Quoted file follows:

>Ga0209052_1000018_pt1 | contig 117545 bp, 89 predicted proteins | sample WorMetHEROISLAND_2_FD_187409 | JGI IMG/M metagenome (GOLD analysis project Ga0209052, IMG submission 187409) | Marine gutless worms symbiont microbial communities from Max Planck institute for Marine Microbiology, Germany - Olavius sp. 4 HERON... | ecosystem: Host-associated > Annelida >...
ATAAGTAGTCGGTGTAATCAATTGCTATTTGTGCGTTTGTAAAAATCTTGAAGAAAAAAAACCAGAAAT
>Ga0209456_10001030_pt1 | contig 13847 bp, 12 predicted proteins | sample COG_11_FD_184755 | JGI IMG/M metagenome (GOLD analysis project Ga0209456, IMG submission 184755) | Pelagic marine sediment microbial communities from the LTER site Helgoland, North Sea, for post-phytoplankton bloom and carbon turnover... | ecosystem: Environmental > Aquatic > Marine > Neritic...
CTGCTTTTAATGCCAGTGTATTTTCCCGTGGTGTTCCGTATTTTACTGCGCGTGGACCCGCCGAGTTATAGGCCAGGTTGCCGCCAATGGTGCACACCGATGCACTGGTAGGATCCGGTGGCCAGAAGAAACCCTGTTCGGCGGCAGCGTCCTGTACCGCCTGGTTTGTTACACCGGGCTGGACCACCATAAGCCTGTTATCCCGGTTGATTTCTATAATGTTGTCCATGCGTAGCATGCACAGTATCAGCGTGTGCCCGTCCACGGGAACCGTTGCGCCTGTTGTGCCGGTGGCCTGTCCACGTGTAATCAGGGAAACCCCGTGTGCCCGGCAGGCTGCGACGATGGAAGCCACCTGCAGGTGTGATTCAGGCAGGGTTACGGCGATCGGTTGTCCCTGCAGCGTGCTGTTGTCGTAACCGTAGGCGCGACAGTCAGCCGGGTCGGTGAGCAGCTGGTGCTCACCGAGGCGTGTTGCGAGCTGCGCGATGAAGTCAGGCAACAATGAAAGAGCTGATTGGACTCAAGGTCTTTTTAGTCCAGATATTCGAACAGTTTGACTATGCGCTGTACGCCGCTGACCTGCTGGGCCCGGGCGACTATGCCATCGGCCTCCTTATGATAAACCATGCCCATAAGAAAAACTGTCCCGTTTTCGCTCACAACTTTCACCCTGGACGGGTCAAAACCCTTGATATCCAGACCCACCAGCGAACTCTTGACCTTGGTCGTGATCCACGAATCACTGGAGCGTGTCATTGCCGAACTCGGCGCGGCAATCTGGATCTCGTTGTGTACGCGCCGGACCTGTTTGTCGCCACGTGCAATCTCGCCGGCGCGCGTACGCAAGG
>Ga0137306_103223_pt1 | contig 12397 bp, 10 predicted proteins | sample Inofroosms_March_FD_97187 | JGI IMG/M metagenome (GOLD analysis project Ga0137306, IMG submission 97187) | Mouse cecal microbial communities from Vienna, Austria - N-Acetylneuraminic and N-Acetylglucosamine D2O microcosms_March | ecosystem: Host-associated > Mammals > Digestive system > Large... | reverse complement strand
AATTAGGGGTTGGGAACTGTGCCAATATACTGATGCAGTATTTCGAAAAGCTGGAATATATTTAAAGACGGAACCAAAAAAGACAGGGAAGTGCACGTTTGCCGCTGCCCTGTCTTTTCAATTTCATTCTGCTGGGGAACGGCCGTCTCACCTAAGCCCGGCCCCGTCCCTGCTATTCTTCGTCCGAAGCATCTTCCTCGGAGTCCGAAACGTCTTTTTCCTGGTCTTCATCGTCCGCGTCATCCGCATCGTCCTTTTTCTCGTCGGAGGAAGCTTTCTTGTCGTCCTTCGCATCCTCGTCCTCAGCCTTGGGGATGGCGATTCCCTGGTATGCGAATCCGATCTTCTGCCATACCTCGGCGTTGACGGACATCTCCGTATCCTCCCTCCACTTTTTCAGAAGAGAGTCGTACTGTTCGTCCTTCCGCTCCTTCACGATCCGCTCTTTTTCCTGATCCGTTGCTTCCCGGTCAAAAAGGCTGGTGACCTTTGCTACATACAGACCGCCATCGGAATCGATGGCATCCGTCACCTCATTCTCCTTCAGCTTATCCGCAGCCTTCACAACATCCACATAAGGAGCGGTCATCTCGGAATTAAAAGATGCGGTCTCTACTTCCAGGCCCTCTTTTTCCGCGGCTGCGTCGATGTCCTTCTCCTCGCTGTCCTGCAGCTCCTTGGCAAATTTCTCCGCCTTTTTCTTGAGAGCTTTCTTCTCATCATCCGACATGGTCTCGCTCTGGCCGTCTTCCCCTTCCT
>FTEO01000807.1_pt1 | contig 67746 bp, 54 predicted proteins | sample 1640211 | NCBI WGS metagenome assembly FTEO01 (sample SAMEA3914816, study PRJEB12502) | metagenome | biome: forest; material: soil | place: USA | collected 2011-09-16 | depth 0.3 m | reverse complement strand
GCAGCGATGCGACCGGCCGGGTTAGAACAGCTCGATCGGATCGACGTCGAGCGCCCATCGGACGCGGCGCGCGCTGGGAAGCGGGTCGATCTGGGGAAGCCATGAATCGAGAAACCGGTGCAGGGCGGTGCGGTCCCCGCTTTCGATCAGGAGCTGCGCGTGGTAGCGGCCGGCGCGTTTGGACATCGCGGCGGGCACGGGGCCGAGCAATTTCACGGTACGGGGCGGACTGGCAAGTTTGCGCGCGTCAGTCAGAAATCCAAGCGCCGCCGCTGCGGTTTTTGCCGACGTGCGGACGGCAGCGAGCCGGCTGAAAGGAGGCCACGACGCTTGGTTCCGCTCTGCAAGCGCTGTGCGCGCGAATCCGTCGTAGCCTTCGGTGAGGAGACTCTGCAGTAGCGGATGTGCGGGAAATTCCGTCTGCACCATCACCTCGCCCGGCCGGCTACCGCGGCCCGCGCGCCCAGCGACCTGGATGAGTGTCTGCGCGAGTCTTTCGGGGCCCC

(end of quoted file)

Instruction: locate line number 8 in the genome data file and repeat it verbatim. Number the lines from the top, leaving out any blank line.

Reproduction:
GCAGCGATGCGACCGGCCGGGTTAGAACAGCTCGATCGGATCGACGTCGAGCGCCCATCGGACGCGGCGCGCGCTGGGAAGCGGGTCGATCTGGGGAAGCCATGAATCGAGAAACCGGTGCAGGGCGGTGCGGTCCCCGCTTTCGATCAGGAGCTGCGCGTGGTAGCGGCCGGCGCGTTTGGACATCGCGGCGGGCACGGGGCCGAGCAATTTCACGGTACGGGGCGGACTGGCAAGTTTGCGCGCGTCAGTCAGAAATCCAAGCGCCGCCGCTGCGGTTTTTGCCGACGTGCGGACGGCAGCGAGCCGGCTGAAAGGAGGCCACGACGCTTGGTTCCGCTCTGCAAGCGCTGTGCGCGCGAATCCGTCGTAGCCTTCGGTGAGGAGACTCTGCAGTAGCGGATGTGCGGGAAATTCCGTCTGCACCATCACCTCGCCCGGCCGGCTACCGCGGCCCGCGCGCCCAGCGACCTGGATGAGTGTCTGCGCGAGTCTTTCGGGGCCCC